Scientists and doctors have long believed that women’s and men’s brains age differently.
Now researchers have shown that time does affect women and men’s brains differently – men’s brains diminish more quickly than women’s.
As men and women age, their brain size shrinks, and the rate of brain metabolism slows.
Researchers set out to find out exactly how this rate of metabolism changes over time – a factor that could influence how vulnerable someone is to neurodegenerative diseases such as dementia.
A study of 200 men and women, ranging in ages from 20 to 82 years, underwent PET scans to measure the flow of oxygen and glucose to their brains.
The scientists looked at the fraction of sugar committed to aerobic glycolysis – a process associated with metabolism – in different regions of the brain.
The scientists then developed an algorithm to determine the relationship between chronological age and brain metabolism. They calculated the rate for men, and then fed the women’s data into the algorithm.
According to the findings, recently published in the Proceedings of the National Academy of Sciences of the United States of America, women’s brains were on average 3.8 years younger than suggested by their brain metabolism.
They then performed the same calculations but starting with the women’s data, and then feeding the men’s data into the equation. They found that men’s brains were 2.4 years older than their actual age.
Could explain why women stay “mentally sharp” for longer
A statement from the Washington University School of Medicine in St.Louis said the findings could explain by women tend to stay “mentally sharp” for longer than men.
Senior author of the study, Manu Goyal, MD, an assistant professor of radiology and assistant professor of neurology and of neuroscience at the university’s Mallinckrodt Institute of Radiology, said, “We’re just starting to understand how various sex-related factors might affect the trajectory of brain aging and how that might influence the vulnerability of the brain to neurodegenerative diseases.”
Brains are fuelled by sugar, but how that fuel is used changes as our bodies age. Babies and children use aerobic glycolysis for brain development, and the rest of the sugar is used for thinking and doing. In young adults, much of the sugar is used for aerobic glycolysis, but the proportion declines over time, and is in low amounts by the time people are in their 60s.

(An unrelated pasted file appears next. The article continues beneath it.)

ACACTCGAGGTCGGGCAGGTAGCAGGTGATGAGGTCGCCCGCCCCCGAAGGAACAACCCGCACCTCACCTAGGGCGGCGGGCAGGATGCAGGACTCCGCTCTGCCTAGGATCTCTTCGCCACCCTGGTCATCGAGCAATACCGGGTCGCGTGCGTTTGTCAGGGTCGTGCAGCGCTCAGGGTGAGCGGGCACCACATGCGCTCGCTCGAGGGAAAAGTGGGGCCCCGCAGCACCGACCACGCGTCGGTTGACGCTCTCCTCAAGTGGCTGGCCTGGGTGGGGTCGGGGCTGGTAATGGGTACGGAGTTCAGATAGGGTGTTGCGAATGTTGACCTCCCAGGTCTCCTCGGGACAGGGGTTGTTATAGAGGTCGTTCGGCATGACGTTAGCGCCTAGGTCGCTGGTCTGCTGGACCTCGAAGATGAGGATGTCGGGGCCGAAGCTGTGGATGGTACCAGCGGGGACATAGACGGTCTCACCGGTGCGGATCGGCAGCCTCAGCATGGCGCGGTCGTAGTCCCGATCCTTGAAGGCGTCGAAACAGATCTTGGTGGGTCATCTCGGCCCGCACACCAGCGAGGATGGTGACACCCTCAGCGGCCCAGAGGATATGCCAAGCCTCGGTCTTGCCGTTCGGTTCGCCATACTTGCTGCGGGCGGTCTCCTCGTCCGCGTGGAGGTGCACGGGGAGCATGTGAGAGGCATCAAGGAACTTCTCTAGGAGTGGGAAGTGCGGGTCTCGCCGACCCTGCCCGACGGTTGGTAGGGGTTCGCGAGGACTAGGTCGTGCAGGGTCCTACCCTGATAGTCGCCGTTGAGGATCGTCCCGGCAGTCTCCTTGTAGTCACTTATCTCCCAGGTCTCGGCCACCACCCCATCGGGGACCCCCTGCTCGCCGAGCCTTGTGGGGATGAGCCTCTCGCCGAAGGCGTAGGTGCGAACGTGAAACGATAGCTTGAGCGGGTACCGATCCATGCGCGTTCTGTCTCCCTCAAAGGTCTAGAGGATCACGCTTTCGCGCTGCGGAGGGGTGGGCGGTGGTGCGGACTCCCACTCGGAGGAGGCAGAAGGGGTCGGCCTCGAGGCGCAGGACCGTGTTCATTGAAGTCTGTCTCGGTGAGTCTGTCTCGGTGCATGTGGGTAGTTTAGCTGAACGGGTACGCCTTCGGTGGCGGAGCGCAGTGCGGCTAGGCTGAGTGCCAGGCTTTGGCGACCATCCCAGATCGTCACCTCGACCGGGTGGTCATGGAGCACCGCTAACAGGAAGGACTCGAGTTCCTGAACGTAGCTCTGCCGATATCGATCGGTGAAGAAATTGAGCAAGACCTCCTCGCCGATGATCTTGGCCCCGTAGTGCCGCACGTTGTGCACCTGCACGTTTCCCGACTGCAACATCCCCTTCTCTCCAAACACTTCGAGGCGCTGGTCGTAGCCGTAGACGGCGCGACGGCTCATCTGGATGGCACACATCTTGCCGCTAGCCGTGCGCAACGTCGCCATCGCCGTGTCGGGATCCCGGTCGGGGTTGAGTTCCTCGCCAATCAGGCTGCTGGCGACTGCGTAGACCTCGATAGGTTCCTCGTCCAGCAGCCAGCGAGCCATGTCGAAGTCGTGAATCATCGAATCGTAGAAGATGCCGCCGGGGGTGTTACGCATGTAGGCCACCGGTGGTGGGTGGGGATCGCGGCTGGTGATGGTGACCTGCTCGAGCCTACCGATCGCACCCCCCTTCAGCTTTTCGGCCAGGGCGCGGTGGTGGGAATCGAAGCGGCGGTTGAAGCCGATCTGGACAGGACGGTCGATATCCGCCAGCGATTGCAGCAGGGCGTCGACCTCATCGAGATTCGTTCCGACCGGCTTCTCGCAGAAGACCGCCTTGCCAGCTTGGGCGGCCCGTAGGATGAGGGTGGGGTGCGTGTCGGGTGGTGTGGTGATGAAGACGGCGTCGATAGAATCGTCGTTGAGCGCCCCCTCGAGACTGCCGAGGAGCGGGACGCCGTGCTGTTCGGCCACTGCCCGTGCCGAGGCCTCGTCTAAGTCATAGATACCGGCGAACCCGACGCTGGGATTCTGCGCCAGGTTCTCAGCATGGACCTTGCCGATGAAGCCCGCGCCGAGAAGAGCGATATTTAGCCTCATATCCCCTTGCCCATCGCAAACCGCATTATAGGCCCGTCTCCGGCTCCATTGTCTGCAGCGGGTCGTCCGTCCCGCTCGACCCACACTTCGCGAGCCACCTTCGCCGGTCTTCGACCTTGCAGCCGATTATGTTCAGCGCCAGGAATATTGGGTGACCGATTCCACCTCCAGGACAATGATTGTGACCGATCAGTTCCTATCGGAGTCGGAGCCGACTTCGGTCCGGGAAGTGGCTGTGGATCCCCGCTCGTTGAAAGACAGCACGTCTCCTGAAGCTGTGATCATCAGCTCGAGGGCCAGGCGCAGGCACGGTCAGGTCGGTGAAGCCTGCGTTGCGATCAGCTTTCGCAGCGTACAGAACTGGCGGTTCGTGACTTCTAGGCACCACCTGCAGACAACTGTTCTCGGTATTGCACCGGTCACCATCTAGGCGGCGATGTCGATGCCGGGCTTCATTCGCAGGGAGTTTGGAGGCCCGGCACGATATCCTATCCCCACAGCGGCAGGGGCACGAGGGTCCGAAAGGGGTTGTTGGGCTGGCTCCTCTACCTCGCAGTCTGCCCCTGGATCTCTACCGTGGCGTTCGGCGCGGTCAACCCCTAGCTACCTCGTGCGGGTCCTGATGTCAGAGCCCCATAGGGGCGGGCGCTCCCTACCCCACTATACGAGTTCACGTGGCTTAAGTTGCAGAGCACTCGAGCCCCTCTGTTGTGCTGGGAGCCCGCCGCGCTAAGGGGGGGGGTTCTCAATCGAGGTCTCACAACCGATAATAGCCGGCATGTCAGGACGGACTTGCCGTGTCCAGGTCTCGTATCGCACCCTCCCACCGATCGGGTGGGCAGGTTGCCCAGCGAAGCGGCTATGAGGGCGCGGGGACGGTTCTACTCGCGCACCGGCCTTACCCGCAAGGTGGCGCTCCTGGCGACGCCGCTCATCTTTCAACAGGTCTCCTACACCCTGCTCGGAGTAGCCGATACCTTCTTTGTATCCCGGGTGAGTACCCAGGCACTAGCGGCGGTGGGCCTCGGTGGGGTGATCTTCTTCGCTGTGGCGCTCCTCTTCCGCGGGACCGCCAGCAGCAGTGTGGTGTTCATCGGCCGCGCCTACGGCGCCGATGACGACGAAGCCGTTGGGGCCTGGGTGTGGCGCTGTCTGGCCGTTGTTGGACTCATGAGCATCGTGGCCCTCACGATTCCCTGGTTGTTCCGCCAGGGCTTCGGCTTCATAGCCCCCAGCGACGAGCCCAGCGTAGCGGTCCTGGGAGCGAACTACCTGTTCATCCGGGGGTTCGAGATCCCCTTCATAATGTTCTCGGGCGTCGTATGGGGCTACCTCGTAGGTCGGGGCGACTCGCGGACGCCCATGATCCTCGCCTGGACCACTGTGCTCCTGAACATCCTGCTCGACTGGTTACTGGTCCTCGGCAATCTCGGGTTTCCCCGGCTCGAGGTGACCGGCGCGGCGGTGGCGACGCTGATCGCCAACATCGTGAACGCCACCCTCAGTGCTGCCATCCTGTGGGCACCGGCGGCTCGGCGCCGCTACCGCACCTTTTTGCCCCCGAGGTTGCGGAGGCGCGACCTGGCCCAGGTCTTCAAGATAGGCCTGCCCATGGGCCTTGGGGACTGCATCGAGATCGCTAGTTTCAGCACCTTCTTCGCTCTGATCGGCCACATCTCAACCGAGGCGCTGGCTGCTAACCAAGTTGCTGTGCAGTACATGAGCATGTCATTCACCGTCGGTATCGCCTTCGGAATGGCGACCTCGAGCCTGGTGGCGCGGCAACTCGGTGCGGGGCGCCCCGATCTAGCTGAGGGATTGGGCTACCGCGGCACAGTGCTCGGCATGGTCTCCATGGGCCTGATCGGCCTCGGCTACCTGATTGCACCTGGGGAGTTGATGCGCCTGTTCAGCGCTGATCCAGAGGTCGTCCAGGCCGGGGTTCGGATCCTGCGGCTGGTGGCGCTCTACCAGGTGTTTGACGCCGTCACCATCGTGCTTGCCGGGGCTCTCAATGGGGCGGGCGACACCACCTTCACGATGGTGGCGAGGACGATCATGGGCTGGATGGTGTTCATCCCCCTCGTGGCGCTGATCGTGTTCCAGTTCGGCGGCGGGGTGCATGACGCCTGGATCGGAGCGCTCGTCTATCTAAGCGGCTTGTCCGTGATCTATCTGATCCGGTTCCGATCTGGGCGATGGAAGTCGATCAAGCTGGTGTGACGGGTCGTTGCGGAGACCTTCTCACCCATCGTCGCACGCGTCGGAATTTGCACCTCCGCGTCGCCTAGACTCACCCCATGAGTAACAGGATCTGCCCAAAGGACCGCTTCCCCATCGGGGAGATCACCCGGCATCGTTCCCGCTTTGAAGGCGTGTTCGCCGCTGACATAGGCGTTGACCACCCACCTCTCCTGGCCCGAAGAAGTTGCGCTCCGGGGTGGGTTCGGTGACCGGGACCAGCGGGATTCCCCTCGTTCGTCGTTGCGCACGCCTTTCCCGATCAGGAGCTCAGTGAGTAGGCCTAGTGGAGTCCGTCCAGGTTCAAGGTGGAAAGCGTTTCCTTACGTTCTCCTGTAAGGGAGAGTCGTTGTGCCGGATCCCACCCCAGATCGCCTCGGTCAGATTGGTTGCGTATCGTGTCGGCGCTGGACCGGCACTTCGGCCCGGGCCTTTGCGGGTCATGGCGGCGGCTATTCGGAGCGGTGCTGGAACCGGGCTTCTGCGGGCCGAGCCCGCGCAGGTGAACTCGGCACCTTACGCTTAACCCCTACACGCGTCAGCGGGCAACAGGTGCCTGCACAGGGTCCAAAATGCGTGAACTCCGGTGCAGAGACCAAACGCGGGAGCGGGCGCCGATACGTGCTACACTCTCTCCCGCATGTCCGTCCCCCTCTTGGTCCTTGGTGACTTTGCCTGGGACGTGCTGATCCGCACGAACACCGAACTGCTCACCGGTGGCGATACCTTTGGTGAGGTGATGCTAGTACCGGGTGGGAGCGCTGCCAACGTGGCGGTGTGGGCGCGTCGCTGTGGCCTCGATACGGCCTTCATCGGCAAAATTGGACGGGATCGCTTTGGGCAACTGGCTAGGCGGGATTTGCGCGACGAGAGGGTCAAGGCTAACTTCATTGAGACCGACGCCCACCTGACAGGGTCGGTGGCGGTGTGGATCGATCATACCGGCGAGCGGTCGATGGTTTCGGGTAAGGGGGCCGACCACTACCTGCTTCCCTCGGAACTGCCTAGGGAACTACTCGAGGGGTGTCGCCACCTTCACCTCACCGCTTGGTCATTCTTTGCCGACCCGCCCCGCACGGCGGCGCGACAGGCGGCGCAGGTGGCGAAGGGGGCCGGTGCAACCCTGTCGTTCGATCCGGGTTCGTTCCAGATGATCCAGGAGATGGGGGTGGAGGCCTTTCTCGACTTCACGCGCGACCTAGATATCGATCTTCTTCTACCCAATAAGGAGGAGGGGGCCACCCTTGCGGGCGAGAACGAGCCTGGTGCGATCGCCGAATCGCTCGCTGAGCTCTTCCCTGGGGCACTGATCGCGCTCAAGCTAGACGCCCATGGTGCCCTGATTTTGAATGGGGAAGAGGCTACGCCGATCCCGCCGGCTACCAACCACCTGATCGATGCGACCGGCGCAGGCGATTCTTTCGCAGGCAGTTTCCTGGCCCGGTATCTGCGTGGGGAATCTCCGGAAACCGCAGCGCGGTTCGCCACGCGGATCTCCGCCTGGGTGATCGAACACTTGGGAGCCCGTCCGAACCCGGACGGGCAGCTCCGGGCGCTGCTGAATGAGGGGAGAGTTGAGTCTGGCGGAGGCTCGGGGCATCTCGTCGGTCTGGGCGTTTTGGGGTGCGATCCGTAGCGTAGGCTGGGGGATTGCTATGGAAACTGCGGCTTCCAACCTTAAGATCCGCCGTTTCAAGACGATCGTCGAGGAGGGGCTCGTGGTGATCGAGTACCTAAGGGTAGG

“Women don’t experience as much cognitive decline in later years”
The study found that men’s brains actually begin adulthood about three years ahead of women’s, and the gap remains as both men and women age.
“It’s not that men’s brains age faster – they start adulthood about three years older than women, and that persists throughout life,” said Goyal.
“I think this could mean that the reason women don’t experience as much cognitive decline in later years is because their brains are effectively younger, and we’re currently working on a study to confirm that.”
The statement from the University said older women tended to score better than men of the same age on reason, memory and problem solving tests.
The researchers will now examine if those with younger looking brains are less likely to develop cognitive problems over the course of their lives.
It’s interesting to note that even though women’s brains may appear to be younger than men’s in some aspects, more women are diagnosed with dementia than men.
According to Dementia Australia, women account for 64 per cent of all dementia-related deaths in Australia. This may be related to the fact that women live longer.
So, what is the answer to the question, ‘Do women say mentally sharp for longer than men?’
According to this study, which admittedly only had a small sample size, the answer appears to be ‘yes’.
Please note: The image used to illustrate this article does not refer to actual people or events. Image: iStock.